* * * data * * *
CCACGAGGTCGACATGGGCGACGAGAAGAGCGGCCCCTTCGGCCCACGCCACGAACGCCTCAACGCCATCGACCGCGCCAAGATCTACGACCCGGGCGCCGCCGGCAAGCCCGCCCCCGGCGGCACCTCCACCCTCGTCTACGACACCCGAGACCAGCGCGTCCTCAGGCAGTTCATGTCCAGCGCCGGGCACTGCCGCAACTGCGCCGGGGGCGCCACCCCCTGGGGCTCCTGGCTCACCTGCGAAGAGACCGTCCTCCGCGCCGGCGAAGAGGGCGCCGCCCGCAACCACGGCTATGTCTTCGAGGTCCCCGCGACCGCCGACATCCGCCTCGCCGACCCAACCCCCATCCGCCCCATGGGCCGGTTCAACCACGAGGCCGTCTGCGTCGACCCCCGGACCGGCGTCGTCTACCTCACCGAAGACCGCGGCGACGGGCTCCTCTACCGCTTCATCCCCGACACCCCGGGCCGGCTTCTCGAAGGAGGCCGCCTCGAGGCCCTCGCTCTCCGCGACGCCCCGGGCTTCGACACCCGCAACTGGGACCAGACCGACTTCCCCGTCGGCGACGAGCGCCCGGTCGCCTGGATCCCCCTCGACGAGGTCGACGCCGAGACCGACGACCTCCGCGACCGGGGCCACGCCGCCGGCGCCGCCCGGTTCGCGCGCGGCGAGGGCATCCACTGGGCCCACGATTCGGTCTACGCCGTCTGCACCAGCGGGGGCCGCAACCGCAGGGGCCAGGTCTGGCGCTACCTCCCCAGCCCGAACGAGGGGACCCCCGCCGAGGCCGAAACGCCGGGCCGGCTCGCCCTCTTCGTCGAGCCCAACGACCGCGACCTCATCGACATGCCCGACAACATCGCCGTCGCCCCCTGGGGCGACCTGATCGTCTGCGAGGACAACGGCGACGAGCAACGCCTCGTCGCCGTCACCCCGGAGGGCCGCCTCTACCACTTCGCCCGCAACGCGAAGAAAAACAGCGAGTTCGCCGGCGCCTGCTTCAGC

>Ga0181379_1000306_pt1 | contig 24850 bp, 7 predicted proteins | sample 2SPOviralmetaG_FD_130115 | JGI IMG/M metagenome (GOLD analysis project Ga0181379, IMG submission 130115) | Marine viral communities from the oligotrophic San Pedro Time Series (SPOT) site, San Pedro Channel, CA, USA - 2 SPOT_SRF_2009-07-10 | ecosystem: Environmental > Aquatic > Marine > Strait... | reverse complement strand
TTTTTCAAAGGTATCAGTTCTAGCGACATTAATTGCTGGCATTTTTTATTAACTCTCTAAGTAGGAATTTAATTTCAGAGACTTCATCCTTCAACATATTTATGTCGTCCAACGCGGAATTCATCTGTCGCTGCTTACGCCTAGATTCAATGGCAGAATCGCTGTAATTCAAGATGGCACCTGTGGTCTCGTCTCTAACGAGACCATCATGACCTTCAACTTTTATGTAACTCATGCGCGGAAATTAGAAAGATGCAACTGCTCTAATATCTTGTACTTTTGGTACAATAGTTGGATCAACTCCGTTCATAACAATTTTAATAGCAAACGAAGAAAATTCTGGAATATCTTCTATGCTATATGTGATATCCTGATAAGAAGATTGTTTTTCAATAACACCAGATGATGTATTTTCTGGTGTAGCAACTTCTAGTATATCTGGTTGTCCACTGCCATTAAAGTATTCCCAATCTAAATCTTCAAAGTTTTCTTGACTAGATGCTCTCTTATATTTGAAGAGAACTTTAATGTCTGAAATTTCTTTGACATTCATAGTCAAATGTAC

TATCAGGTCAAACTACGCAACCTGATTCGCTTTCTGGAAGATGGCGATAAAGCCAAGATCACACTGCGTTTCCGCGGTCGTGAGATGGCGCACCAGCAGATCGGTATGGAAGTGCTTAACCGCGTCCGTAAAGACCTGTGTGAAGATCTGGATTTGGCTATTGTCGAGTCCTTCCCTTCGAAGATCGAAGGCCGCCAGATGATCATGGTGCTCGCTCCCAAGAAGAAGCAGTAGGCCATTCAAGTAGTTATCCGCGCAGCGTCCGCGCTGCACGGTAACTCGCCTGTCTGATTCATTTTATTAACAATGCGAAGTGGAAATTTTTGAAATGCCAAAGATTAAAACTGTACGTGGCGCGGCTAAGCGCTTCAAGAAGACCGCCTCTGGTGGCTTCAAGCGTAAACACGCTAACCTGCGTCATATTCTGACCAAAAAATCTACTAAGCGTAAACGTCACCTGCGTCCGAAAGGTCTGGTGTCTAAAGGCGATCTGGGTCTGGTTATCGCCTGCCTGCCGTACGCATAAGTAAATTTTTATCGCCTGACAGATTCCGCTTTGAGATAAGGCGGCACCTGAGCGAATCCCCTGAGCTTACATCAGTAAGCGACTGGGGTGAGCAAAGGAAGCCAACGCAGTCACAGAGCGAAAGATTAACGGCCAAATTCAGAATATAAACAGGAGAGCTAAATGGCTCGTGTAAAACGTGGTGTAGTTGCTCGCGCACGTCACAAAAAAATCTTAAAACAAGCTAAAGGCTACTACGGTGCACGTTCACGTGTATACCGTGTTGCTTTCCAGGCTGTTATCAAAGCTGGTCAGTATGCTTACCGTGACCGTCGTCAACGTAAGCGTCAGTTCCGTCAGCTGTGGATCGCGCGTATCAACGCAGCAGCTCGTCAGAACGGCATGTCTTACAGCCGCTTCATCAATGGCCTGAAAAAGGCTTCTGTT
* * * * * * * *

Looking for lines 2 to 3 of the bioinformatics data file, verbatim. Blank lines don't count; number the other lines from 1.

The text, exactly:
>Ga0181379_1000306_pt1 | contig 24850 bp, 7 predicted proteins | sample 2SPOviralmetaG_FD_130115 | JGI IMG/M metagenome (GOLD analysis project Ga0181379, IMG submission 130115) | Marine viral communities from the oligotrophic San Pedro Time Series (SPOT) site, San Pedro Channel, CA, USA - 2 SPOT_SRF_2009-07-10 | ecosystem: Environmental > Aquatic > Marine > Strait... | reverse complement strand
TTTTTCAAAGGTATCAGTTCTAGCGACATTAATTGCTGGCATTTTTTATTAACTCTCTAAGTAGGAATTTAATTTCAGAGACTTCATCCTTCAACATATTTATGTCGTCCAACGCGGAATTCATCTGTCGCTGCTTACGCCTAGATTCAATGGCAGAATCGCTGTAATTCAAGATGGCACCTGTGGTCTCGTCTCTAACGAGACCATCATGACCTTCAACTTTTATGTAACTCATGCGCGGAAATTAGAAAGATGCAACTGCTCTAATATCTTGTACTTTTGGTACAATAGTTGGATCAACTCCGTTCATAACAATTTTAATAGCAAACGAAGAAAATTCTGGAATATCTTCTATGCTATATGTGATATCCTGATAAGAAGATTGTTTTTCAATAACACCAGATGATGTATTTTCTGGTGTAGCAACTTCTAGTATATCTGGTTGTCCACTGCCATTAAAGTATTCCCAATCTAAATCTTCAAAGTTTTCTTGACTAGATGCTCTCTTATATTTGAAGAGAACTTTAATGTCTGAAATTTCTTTGACATTCATAGTCAAATGTAC